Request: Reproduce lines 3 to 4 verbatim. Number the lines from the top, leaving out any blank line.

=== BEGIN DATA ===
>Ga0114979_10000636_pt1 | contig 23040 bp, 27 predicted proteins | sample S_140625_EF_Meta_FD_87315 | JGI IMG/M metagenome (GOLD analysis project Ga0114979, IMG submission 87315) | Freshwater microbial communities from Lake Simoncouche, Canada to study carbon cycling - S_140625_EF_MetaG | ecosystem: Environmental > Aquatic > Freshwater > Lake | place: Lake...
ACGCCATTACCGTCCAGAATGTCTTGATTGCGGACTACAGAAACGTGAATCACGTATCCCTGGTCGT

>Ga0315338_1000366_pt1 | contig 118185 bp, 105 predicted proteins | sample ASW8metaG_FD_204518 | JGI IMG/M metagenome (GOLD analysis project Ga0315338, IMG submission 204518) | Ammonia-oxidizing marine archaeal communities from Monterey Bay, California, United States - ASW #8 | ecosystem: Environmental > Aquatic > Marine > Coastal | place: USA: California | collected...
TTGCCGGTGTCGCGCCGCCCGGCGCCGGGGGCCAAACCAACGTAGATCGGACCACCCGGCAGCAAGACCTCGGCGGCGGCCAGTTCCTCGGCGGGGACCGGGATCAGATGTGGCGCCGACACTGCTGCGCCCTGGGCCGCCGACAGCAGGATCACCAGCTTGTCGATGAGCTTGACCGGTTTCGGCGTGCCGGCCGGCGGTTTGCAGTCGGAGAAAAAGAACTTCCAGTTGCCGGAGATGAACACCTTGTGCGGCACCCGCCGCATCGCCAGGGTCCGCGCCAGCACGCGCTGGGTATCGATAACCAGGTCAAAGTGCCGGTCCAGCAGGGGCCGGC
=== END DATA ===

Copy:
>Ga0315338_1000366_pt1 | contig 118185 bp, 105 predicted proteins | sample ASW8metaG_FD_204518 | JGI IMG/M metagenome (GOLD analysis project Ga0315338, IMG submission 204518) | Ammonia-oxidizing marine archaeal communities from Monterey Bay, California, United States - ASW #8 | ecosystem: Environmental > Aquatic > Marine > Coastal | place: USA: California | collected...
TTGCCGGTGTCGCGCCGCCCGGCGCCGGGGGCCAAACCAACGTAGATCGGACCACCCGGCAGCAAGACCTCGGCGGCGGCCAGTTCCTCGGCGGGGACCGGGATCAGATGTGGCGCCGACACTGCTGCGCCCTGGGCCGCCGACAGCAGGATCACCAGCTTGTCGATGAGCTTGACCGGTTTCGGCGTGCCGGCCGGCGGTTTGCAGTCGGAGAAAAAGAACTTCCAGTTGCCGGAGATGAACACCTTGTGCGGCACCCGCCGCATCGCCAGGGTCCGCGCCAGCACGCGCTGGGTATCGATAACCAGGTCAAAGTGCCGGTCCAGCAGGGGCCGGC